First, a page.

/* celsius-to-fahrenheit.js */ function celsiusToFahrenheit(celsius) { return celsius * (9/5) + 32; } const celsiusInput = process.argv[2]; // Get the 3rd input from the argument list const fahrenheitValue = celsiusToFahrenheit(celsiusInput); console.log(`${celsiusInput} degrees Celsius = ${fahrenheitValue} degrees Fahrenheit`);

Now, let’s break down the celsius-to-fahrenheit.js program:

  • At the top of the file, the function celsiusToFahrenheit() is declared. When given a value in Celsius, it will return the value converted to Fahrenheit. Both input and output will be a number.
  • On the next line of code, celsiusInput is assigned process.argv[2]. When a program is executed in the Node environment, process.argv is an array holding the arguments provided. In this case, it looks like ['node', 'celsius-to-fahrenheit.js', '100']. So, process.argv[2] returns 100.
  • Using this value and the function celsiusToFahrenheit(), the additional value fahrenheitValue is calculated.
  • Lastly, a message is printed to the console displaying this data.

Notice anything similar between your two programs, water-limits.js and celsius-to-fahrenheit.js? Both programs implement the function celsiusToFahrenheit()!

Creating a module that exports a celsiusToFahrenheit() function that can be used by both of these programs would solve this repetitive code problem. Furthermore, you could add other useful conversion functions to this module if you wanted to.

module.exports

To create a module, you simply have to create a new file where the functions can be declared. Then, to make these functions available to other files, add them as properties to the built-in module.exports object:

/* converters.js */ function celsiusToFahrenheit(celsius) { return celsius * (9/5) + 32; } module.exports.celsiusToFahrenheit = celsiusToFahrenheit; module.exports.fahrenheitToCelsius = function(fahrenheit) { return (fahrenheit - 32) * (5/9); };

The code snippet above demonstrates two ways of exporting functions from a module. Let’s break it down:

  • At the top of the file, the function celsiusToFahrenheit() is declared.
  • On the next line of code, the first approach for exporting a function from a module is shown. In this case, the already-defined function celsiusToFahrenheit() is assigned to module.exports.celsiusToFahrenheit.
  • Below, an alternative approach for exporting a function from a module is shown. In this second case, a new function expression is declared and assigned to module.exports.fahrenheitToCelsius. This new method is designed to convert Fahrenheit values back to Celsius.
  • Both approaches successfully store a function within the module.exports object.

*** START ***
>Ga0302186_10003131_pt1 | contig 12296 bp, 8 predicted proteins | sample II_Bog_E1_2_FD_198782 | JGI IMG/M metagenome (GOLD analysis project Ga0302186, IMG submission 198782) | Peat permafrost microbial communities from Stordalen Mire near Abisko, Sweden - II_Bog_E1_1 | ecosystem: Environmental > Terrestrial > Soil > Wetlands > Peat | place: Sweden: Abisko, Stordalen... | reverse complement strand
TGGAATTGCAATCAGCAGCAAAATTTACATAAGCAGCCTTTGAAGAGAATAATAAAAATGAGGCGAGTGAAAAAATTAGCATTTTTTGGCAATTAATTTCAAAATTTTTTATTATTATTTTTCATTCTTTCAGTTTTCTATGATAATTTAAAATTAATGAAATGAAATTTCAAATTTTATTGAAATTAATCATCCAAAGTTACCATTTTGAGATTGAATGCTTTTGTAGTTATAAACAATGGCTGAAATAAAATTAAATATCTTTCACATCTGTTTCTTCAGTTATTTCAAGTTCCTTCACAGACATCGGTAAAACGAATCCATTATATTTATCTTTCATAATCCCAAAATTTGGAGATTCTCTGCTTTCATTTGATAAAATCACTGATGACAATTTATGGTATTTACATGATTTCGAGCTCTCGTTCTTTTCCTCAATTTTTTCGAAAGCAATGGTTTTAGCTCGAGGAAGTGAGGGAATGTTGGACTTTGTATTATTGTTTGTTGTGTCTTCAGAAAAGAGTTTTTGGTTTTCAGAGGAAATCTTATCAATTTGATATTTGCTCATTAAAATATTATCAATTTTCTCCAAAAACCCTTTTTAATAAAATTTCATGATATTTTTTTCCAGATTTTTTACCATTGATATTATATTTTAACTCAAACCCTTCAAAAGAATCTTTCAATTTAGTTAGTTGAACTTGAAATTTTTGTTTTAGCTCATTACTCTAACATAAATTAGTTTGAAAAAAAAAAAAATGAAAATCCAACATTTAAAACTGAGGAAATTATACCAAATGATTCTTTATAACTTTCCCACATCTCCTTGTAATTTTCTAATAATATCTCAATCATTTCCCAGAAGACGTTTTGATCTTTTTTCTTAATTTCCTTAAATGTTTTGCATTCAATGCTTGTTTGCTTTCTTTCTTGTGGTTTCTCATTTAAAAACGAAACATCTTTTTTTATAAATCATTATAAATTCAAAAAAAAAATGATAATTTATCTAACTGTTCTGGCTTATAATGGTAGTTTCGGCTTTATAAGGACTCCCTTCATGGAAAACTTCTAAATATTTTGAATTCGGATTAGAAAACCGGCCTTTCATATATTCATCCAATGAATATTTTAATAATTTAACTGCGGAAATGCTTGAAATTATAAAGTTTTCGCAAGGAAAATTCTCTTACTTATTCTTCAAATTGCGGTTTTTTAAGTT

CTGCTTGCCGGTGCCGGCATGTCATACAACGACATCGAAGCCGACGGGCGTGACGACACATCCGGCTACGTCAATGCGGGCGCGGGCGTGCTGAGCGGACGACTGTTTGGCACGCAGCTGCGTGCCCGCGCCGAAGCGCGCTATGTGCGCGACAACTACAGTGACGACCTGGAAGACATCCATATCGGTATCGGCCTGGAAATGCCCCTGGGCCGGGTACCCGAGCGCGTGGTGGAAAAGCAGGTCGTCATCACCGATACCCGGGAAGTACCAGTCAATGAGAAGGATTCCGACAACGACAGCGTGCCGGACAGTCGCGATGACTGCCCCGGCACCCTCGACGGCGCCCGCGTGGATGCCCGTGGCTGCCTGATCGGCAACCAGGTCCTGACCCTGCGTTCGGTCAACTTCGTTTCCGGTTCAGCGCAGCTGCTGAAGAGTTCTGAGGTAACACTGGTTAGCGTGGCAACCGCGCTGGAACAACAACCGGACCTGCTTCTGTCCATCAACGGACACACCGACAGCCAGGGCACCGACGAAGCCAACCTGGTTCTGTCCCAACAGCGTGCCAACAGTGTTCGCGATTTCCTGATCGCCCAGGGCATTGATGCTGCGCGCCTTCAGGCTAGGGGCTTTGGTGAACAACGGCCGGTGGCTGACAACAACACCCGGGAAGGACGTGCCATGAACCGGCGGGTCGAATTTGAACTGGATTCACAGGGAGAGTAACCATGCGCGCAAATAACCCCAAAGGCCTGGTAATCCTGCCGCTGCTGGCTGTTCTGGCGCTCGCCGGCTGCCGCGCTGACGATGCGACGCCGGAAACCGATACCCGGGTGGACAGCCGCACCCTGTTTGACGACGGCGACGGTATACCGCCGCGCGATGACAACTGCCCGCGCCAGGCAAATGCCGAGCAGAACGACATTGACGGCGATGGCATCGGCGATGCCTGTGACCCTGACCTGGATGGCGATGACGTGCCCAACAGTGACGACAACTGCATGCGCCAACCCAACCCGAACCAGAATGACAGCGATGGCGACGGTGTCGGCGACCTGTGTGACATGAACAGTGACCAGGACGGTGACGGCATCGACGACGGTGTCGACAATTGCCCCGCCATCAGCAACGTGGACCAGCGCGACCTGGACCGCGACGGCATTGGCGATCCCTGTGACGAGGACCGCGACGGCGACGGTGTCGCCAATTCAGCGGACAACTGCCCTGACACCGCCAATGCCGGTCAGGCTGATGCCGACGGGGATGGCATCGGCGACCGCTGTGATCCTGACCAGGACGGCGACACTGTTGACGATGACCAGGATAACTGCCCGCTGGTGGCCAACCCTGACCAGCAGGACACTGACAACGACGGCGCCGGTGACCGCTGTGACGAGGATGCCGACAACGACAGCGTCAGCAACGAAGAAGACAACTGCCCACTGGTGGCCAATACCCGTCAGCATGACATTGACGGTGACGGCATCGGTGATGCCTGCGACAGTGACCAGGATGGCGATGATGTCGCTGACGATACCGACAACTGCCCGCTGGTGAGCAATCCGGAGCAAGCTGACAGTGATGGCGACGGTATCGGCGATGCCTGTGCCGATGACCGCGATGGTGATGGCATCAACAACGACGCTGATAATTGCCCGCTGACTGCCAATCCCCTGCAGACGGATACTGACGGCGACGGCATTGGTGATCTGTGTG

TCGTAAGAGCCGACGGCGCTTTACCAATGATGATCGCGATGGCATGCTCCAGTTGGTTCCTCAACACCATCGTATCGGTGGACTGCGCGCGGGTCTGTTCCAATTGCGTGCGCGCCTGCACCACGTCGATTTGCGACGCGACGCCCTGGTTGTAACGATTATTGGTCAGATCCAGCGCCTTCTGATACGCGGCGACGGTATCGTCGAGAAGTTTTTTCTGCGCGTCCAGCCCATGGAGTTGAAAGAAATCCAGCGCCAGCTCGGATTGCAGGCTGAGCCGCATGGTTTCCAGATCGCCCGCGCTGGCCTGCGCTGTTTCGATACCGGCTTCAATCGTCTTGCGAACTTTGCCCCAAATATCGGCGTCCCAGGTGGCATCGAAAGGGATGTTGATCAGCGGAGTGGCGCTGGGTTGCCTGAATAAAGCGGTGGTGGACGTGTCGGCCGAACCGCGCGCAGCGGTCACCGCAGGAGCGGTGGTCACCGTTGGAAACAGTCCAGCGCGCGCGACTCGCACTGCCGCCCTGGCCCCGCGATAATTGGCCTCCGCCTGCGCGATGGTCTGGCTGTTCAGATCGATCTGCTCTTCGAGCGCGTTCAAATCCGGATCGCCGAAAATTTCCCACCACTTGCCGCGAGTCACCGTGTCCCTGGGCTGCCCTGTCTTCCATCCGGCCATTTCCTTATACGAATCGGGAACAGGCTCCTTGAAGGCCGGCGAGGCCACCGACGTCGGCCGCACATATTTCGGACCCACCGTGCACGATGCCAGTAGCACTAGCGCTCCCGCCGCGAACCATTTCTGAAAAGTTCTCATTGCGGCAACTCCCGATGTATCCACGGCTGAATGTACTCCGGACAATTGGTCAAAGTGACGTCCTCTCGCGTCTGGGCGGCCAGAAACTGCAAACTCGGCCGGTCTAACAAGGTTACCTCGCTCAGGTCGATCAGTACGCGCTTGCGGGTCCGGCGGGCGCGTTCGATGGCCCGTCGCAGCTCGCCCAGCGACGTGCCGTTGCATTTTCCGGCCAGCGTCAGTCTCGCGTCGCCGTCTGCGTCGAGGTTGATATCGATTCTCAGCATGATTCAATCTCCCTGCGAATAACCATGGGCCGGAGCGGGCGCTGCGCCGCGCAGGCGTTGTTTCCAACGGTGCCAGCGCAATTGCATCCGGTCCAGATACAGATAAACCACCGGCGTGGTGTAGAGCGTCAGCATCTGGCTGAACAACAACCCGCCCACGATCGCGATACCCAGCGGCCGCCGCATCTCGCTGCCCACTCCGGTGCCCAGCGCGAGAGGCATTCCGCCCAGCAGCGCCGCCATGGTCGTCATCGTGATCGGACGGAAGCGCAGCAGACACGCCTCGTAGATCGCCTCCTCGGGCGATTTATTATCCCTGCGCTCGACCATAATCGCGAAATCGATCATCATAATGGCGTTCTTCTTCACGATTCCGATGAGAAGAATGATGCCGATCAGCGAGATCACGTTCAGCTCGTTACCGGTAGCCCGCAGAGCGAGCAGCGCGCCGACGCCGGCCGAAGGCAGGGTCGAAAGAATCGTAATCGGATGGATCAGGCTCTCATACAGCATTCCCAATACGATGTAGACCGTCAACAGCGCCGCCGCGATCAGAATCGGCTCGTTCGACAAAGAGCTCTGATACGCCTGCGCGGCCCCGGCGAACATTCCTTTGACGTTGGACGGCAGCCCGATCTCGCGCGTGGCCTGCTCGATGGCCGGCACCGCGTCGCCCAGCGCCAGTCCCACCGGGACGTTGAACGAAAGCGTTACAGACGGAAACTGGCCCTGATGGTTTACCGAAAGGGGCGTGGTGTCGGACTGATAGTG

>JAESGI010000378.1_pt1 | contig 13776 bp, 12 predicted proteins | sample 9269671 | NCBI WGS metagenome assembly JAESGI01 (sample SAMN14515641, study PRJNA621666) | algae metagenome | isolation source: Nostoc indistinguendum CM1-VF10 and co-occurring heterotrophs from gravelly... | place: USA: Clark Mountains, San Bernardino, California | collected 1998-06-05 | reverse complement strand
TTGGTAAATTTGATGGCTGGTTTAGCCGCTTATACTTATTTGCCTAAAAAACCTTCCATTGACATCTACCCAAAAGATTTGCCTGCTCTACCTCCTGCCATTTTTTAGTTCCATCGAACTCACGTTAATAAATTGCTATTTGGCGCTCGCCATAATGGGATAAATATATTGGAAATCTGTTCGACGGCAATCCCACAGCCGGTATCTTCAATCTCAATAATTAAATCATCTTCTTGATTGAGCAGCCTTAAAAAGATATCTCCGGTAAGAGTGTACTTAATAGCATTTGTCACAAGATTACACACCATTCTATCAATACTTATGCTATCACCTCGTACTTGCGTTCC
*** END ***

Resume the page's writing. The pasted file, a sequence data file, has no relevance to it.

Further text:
module.exports is an object that is built-in to the Node.js runtime environment. Other files can now import this object, and make use of these two functions, with another feature that is built-in to the Node.js runtime environment: the require() function.

require()

The require() function accepts a string as an argument. That string provides the file path to the module you would like to import.

Let’s update water-limits.js such that it uses require() to import the .celsiusToFahrenheit() method from the module.exports object within converters.js:

/* water-limits.js */ const converters = require('./converters.js'); const freezingPointC = 0; const boilingPointC = 100; const freezingPointF = converters.celsiusToFahrenheit(freezingPointC); const boilingPointF = converters.celsiusToFahrenheit(boilingPointC); console.log(`The freezing point of water in Fahrenheit is ${freezingPointF}`); console.log(`The boiling point of water in Fahrenheit is ${boilingPointF}`);

In this case, ./ is a relative path indicating that converters.js is stored in the same folder as water-limits.js. When you use require(), the entire module.exports object is returned and stored in the variable converters. This means that both the .celsiusToFahrenheit() and .fahrenheitToCelsius() methods can be used in this program!

Using Object Destructuring to be more Selective With require()

In many cases, modules will export a large number of functions but only one or two of them are needed. You can use object destructuring to extract only the needed functions.

Let’s update celsius-to-fahrenheit.js and only extract the .celsiusToFahrenheit() method, leaving .fahrenheitToCelsius() behind:

/* celsius-to-fahrenheit.js */ const { celsiusToFahrenheit } = require('./converters.js'); const celsiusInput = process.argv[2]; const fahrenheitValue = celsiusToFahrenheit(input); console.log(`${celsiusInput} degrees Celsius = ${fahrenheitValue} degrees Fahrenheit`);

With this approach, the remainder of the program works the same way but the program avoids importing a function it does not need.

Code Challenges